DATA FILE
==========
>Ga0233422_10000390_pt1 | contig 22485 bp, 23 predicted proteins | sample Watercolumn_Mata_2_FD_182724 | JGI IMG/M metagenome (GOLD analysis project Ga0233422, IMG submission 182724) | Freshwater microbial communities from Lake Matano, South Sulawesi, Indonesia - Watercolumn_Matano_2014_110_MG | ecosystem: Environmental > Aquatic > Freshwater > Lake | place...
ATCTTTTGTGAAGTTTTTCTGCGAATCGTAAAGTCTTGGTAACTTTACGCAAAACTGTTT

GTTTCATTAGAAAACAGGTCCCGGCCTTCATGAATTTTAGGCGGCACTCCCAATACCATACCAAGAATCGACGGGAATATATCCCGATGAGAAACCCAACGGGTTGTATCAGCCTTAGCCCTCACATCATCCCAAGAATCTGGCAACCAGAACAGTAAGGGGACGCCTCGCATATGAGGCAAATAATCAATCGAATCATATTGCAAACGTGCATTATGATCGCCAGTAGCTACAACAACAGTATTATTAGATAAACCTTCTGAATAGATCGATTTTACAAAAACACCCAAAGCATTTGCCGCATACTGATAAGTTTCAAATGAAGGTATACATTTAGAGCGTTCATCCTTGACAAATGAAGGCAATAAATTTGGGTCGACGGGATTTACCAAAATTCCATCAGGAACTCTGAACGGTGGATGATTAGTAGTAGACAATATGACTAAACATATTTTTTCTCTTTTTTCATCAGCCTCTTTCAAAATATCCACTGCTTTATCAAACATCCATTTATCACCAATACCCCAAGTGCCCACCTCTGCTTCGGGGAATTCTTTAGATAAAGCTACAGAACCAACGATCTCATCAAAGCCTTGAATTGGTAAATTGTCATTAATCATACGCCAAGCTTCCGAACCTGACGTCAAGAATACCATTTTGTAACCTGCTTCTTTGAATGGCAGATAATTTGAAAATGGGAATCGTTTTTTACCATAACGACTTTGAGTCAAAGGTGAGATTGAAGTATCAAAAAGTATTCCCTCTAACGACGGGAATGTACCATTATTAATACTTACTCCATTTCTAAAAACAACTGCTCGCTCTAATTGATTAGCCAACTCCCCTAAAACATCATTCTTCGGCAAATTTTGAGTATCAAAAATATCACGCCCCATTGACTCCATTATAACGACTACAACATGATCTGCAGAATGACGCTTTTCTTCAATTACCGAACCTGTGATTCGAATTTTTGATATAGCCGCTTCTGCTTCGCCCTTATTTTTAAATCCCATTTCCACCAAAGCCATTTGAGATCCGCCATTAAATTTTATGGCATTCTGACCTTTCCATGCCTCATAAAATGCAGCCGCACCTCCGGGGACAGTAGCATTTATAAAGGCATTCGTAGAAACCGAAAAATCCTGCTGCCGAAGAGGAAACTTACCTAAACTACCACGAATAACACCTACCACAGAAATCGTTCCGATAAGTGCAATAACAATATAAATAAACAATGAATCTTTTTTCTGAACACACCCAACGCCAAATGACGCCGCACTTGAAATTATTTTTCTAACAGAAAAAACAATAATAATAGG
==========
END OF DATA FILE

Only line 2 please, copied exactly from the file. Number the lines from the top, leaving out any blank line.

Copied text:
ATCTTTTGTGAAGTTTTTCTGCGAATCGTAAAGTCTTGGTAACTTTACGCAAAACTGTTT